Engineering Consultants Cite Design Errors For Partial Building Collapse in Pittsburgh

A design flaw and the use of the wrong type of steel are being blamed for the collapse of a large concrete slab that left a 30-by-60-foot hole in Pittsburgh's David L. Lawrence Convention Center just over a year ago. On Feb. 4, the city's Sports & Exhibition Authority (SEA) issued its final report on the incident, based on the findings of Wiss, Janney, Elstner Associates, the engineering firm hired by the SEA.

According to the report, a defective slot in the steel connection prevented smooth movement of the steel beams. In addition, the choice of steel beam used to build the structure was too rigid, reducing its flexibility. Both of these contributed to the collapse of the beams under the weight of a tractor trailer in the convention center's loading area last February.

In addition to closing the building for a month and canceling several shows, the collapse caused $4 million in damage, half of which was covered by insurance. The SEA is looking to prestigious NYC-based design firm Rafael Vinoly Architects,which designed the convention center, and ADF International, a steel contractor from Terrebonne, QC, Canada, to cover the difference. Rafael Vinoly Architects, however, has denied any liability.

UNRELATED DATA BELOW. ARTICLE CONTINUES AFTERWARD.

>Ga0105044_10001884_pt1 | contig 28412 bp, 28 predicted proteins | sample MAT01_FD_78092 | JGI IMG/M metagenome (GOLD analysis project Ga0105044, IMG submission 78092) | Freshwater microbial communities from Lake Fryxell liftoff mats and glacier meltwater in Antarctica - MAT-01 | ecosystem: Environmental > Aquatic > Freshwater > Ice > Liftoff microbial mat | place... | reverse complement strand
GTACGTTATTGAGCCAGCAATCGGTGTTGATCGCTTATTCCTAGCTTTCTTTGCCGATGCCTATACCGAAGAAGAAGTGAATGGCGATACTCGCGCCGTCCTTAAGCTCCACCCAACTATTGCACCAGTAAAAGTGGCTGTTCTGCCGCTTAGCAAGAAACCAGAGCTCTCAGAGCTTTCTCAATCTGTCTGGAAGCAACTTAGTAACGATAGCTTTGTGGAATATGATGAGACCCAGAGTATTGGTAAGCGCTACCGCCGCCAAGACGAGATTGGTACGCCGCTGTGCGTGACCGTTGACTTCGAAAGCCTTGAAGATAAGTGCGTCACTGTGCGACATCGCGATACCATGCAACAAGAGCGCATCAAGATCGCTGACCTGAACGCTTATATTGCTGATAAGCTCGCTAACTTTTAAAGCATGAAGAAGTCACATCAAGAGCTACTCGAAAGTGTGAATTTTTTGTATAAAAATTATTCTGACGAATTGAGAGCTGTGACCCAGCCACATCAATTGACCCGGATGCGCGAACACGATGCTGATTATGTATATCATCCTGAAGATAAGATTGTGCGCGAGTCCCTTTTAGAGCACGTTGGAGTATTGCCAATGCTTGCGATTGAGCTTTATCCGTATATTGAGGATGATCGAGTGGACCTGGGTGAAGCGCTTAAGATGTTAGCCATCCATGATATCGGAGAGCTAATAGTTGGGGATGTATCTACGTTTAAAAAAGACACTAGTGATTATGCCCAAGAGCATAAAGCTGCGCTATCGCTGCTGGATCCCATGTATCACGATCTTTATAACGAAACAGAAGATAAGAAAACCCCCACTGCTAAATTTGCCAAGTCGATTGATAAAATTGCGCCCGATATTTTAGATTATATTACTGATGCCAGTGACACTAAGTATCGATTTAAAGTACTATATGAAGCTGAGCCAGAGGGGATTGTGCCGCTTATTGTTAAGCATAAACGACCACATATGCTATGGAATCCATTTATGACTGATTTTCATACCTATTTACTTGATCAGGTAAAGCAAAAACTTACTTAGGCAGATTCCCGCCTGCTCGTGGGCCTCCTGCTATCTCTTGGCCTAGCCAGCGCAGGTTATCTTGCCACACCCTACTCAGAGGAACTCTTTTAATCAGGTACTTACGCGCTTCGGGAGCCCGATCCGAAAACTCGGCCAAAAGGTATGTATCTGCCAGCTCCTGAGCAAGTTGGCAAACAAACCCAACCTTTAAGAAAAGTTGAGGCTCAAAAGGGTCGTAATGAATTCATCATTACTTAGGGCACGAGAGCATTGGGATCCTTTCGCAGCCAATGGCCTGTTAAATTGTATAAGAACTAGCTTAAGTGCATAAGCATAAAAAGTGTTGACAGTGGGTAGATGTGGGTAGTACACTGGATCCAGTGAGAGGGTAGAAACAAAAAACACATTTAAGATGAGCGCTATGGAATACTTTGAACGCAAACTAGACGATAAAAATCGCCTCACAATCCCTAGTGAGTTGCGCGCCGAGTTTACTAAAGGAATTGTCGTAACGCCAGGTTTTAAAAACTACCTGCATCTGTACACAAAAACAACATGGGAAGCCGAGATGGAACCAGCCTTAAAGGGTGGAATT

"Rafael Vinoly Architects was the firm that created the convention center's architectural design; however, it did not engineer the building's structural steel beams, and,more importantly, it was not responsible for the design of the connections between them," the company said, in a statement given to the Pittsburgh Tribune-Review. Allegheny County councilman Jim Burn told the paper that he thought the process was "far from over," despite the SEA report. ADF International could not be reached for comment.

The David L. Lawrence Convention Center was the first Gold Certified LEED convention center in the United States. Rafael Vinoy Architects is currently involved in designing structures for MGM Mirage's CityCenter project in Las Vegas.

Originally published February 25, 2008